Vogue: The Elitist Dream for The Masses

On the 17th of December 1892, the first issue of Vogue was published in America. The popular fashion magazine, which has reached by now an average monthly print circulation of 11.3 million, was founded by Arthur Turnure as a weekly society publication. Vogue magazine became instantly the biggest competitor to another famous fashion magazine, Harper’s Bazaar, and combined “the three forces of the fashion industry in America – fashion journalism, ready-to-wear manufacturing, and fashion advertising…” (Daniel Delis Hill, As Seen in Vogue: A Century of American Fashion in Advertising).

The first cover with a black and white picture of a well-dressed debutante, made a clear statement to the targeted demographic social group as its readers – New York’s elite. Turnure had a very clear vision of what kind of lifestyle he wanted to promote in the pages of his magazine, “Life has in the highest degree an aristocracy founded in reason and developed in natural order. Its particular phases, its amusements, its follies, its fitful changes, supply endless opportunities for running comment and occasional rebuke. The ceremonial side of life attracts the sage as well as the debutante, men of affairs as well as the belle. It may be a dinner or it may be a ball, but whatever the function the magnetic welding force is the social idea.” (Emily Esfahani Smith, The Early Years of Vogue Magazine, acculturated.com). The name “Vogue” was an idea of the magazine’s editor, Josephine Redding. And the art director, Harry McVickar, “created the eighteen-century-style shepherdess with the V on her bodice that was used as a branding icon in advertising for Vogue. Quite possibly this trite representation was a reference to Marie Antoinette’s predilection for costume parties and fancy dress balls, one of which she and her ladies had attended dressed as shepherdesses.” (Hill) Both the magazine’s name and its brand mark were clear references to French culture, life style and fashion, linking the American elite to European influences.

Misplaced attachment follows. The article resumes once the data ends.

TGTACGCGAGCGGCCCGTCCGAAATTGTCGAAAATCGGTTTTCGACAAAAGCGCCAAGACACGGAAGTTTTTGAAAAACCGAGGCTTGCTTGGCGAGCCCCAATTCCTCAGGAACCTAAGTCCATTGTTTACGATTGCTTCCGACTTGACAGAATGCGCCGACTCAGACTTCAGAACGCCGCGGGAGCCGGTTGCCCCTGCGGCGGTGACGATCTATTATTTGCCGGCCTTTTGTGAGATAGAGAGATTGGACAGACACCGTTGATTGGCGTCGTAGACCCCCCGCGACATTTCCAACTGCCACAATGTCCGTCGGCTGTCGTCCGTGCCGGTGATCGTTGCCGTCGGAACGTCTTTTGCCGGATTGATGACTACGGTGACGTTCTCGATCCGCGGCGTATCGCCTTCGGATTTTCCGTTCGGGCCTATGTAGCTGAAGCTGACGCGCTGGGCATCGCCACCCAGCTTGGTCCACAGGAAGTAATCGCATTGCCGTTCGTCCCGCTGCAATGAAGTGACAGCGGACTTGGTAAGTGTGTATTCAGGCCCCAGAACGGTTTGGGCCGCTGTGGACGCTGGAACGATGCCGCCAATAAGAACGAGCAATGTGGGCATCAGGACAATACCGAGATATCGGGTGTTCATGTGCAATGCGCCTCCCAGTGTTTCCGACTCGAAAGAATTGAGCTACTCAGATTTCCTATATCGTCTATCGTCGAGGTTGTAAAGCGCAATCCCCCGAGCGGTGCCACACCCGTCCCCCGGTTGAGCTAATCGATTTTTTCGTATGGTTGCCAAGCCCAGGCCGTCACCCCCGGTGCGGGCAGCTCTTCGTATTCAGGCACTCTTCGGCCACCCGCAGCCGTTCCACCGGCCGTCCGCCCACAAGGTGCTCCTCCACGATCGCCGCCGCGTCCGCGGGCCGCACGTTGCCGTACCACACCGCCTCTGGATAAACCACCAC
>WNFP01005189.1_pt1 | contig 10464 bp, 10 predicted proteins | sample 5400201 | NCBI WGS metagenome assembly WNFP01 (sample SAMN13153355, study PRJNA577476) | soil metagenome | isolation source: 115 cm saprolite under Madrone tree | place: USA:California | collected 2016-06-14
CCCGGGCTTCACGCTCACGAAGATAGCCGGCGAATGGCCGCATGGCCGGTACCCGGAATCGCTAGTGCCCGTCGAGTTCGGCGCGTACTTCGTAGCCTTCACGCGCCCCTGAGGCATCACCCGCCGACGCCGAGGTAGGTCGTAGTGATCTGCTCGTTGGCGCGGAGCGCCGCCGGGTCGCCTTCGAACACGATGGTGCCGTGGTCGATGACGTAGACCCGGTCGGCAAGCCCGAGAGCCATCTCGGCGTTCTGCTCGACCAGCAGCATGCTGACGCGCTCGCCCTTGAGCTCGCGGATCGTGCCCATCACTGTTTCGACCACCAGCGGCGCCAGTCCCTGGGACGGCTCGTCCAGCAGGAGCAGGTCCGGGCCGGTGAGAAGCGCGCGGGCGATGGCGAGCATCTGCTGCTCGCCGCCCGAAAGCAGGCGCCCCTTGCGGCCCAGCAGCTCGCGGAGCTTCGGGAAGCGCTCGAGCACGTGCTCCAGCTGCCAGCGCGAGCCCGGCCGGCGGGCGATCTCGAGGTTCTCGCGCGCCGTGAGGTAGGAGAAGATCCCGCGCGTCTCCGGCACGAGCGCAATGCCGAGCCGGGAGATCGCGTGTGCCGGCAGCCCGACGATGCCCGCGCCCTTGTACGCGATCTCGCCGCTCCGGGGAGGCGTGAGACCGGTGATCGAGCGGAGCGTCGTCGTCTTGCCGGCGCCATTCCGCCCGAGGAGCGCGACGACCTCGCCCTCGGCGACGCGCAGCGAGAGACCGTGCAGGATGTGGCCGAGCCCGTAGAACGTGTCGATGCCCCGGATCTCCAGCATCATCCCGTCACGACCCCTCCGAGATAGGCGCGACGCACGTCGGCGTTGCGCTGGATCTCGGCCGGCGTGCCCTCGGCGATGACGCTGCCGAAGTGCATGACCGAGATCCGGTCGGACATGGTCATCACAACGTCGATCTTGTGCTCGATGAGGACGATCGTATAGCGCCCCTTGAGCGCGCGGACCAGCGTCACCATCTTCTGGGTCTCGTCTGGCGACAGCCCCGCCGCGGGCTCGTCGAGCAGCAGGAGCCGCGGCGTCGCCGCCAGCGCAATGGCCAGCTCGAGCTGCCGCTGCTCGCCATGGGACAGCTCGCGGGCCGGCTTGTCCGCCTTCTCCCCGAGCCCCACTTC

The first articles were concerned with society, social events and fashion, but the later topic revolved around wardrobe advice rather than the promotion of the latest fashion trends. Despite the fact that throughout Vogue’s history there were only four men depicted on the magazine’s front cover, and the first one, Richard Gere, not until 1992, Vogue was initially targeted at female as well as male audiences. “For example, two regular feature stories were “Of Interest to Her” and “As Seen By Him.” In these columns, fashion of garment construction, fabrics, silhouettes, and accessories were usually generalized unless relevant to the social theme.” (Hill)

Almost straight from the beginning, Vogue placed a strong emphasis on art, reflecting developments of various art movements in consecutive periods of art history. When in 1905 Condé Montrose Nast became the second owner of Vogue, he “took particular interest in the cover designs. He encouraged his editors and art directors to seek out the finest illustrators and photographers in the world. He wanted artists with a contemporary vision about fashion that matched his own. Contributors included illustrators such as Helen Dryden, Georges Lepape, Eduard Benito, and George Plank. Modern-day masters such as Giorgio de Chirico, Salvador Dali, and Pavel Tchelitchew were also commissioned to create covers for Vogue. From the 1920s onward the list of contributing photographers was a who’s who in the field: Cecil Beaton, Horst P. Horst, George Hoyningen-Huené, Irving Penn, Clifford Coffin, and Helmut Newton.” (Hill). Overall Dali created four covers for the famous magazine. Also such artists as Joan Miró, Marcel Duchamp, Andy Warhol or Picasso contributed to Vogue in their own ways. For example, Duchamp’s The Large Glass, photographed by Erwin Blumenfeld, appeared on one of Vogue’s covers with a model posing next to it.


The association of Vogue with art and high society has been celebrated annually since 1971 at the opening of the Metropolitan Museum’s fashion exhibition – the Met Ball is hosted by Vogue magazine and attended by A-list celebrities, politicians, designers and fashion editors. Thus, despite the fact that Vogue magazine is nowadays accessible to almost everyone, its elitist character is strictly maintained. Its mission is not only to instruct the reader on the current fashion trends but to connect to narratives transporting them to certain “ideas about brand experience.” (Barbara J. Phillips, Edward F. McQuarrie, ‘Narrative and Persuasion in Fashion Advertising’, Journal of Consumer Research, Vol. 37, No. 3, October 2010)